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Messages - john4040

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Pursuing an LLM / Re: Perks to an LLM
« on: April 16, 2012, 10:01:22 PM »
So I take you are against affirmitive action then? (taking that race card aspect out of it) Afterall that is the ultimate example of putting someone somewhere not due to merit but due to what they look like in the mirror.

I'm not against certain forms of affirmitive action.  I think that there should be enough minority scholarships built into the system so as to make sure that minorities are adequately represented.  On the other hand, I wouldn't hand the scholarships out like candy, and they would be reserved for only the smartest within each group of minorities).

How about neither?  Re-take the LSAT and go to a better school.

Pursuing an LLM / Re: Perks to an LLM
« on: April 15, 2012, 09:47:01 PM »
Yes.  Raise the admission standards and erect higher barriers to getting federal loans.

People won't simply choose not to go to college.  Everyone thinks they're a special little snowflake - afterall, their mothers told them so.

Pursuing an LLM / Re: Perks to an LLM
« on: April 13, 2012, 04:08:59 AM »
Do you think that is because there are just too many earning the LLM then? I know a lot of people complain about there being "too many college grads these days" (sometimes refering to PhD's and MBA's but often just any college grad at all, which is nuts since less than a third even finish a BA leaving almost as many unable to fully read and write at GED level)

I can see the supply/demand aspect of it as far as the LLM part goes.

Oversupply is only part of the problem.  Demand has significantly dropped off as well.  Employers have taken the position (rightfully, IMO) that a JD is all that is necessary to guage practice potential, and that the slight educational benefit gained from the LLM rarely overcomes lackluster JD performance or lack of actual work experience.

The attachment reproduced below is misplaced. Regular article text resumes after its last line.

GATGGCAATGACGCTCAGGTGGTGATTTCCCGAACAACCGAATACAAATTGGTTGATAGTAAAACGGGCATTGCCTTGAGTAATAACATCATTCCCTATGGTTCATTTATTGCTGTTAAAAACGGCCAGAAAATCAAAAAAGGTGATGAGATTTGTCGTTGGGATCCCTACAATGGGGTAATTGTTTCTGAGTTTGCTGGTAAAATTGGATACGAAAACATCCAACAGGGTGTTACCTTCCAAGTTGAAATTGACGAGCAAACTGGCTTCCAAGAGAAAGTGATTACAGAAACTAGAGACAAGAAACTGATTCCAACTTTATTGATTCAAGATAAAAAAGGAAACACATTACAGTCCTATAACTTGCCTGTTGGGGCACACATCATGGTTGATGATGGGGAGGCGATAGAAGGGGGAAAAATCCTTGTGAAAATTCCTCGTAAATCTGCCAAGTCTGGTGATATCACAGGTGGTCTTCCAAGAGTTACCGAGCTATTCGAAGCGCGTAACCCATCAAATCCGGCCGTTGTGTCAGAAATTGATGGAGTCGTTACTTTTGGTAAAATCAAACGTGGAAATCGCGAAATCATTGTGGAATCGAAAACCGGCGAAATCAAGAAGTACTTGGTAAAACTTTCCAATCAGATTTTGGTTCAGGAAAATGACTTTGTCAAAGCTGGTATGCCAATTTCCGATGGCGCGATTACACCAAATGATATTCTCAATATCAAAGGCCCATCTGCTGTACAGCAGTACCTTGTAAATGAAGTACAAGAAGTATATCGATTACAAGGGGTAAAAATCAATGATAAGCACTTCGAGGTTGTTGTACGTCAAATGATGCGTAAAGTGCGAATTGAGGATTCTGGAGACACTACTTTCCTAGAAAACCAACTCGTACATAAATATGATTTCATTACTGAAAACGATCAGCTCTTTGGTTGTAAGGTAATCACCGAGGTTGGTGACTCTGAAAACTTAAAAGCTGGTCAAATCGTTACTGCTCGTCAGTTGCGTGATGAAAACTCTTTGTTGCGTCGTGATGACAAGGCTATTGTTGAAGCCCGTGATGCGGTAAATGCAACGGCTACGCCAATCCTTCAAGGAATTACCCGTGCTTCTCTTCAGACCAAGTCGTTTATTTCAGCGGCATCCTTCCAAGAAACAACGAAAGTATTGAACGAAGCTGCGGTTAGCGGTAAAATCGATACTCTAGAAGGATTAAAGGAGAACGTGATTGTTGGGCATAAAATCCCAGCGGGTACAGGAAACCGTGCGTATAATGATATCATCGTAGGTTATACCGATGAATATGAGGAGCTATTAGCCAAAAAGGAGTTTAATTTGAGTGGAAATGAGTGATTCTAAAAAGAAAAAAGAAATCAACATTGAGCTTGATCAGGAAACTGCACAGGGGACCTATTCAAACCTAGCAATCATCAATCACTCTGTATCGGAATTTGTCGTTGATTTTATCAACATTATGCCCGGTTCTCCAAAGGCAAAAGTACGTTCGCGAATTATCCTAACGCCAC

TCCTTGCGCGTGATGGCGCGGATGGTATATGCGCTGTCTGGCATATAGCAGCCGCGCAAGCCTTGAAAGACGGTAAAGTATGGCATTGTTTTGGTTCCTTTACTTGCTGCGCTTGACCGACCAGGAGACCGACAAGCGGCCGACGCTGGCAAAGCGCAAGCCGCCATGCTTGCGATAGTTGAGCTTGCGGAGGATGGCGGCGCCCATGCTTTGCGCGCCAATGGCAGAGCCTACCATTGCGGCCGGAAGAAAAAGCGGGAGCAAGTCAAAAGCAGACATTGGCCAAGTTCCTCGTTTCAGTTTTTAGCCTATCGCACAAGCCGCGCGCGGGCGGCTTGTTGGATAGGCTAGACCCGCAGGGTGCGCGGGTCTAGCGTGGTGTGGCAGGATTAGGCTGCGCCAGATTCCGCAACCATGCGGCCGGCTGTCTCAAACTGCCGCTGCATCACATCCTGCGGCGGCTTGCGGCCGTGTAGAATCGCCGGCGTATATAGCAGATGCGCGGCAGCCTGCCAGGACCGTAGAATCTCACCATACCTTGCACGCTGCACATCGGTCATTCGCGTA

Getting off subject a bit for a moment, do you think the number of BA grads has been a good or bad thing for the nation? I ask since yes there are more people able to do each trade but growing up I couldn't make it a day without hearing teachers cry about how "we are falling behind the Japanese, if we were all smarter we'd do better as a nation and have a better economy" So now I hear the never ending converse of that. What's your take on it? More educaton = better or = worse, and why?

(1) I think this country needs to focus more on the maths and sciences.  Innovation is key to the growth of the US;
(2) I think that too many people are going to college in the US.  Some people have no business going to college and should, instead, learn a craft.  Many people go to college and don't learn a damned thing - in fact, my high school offered a far more rigorous education than my college; and
(3) Teachers are self-interested.  More students = more $$$.

Pursuing an LLM / Re: Perks to an LLM
« on: April 12, 2012, 12:47:25 PM »
Why do you think then so many american grads still get non tax LLM's? I ask since there seem to be them offered at nearly every law school.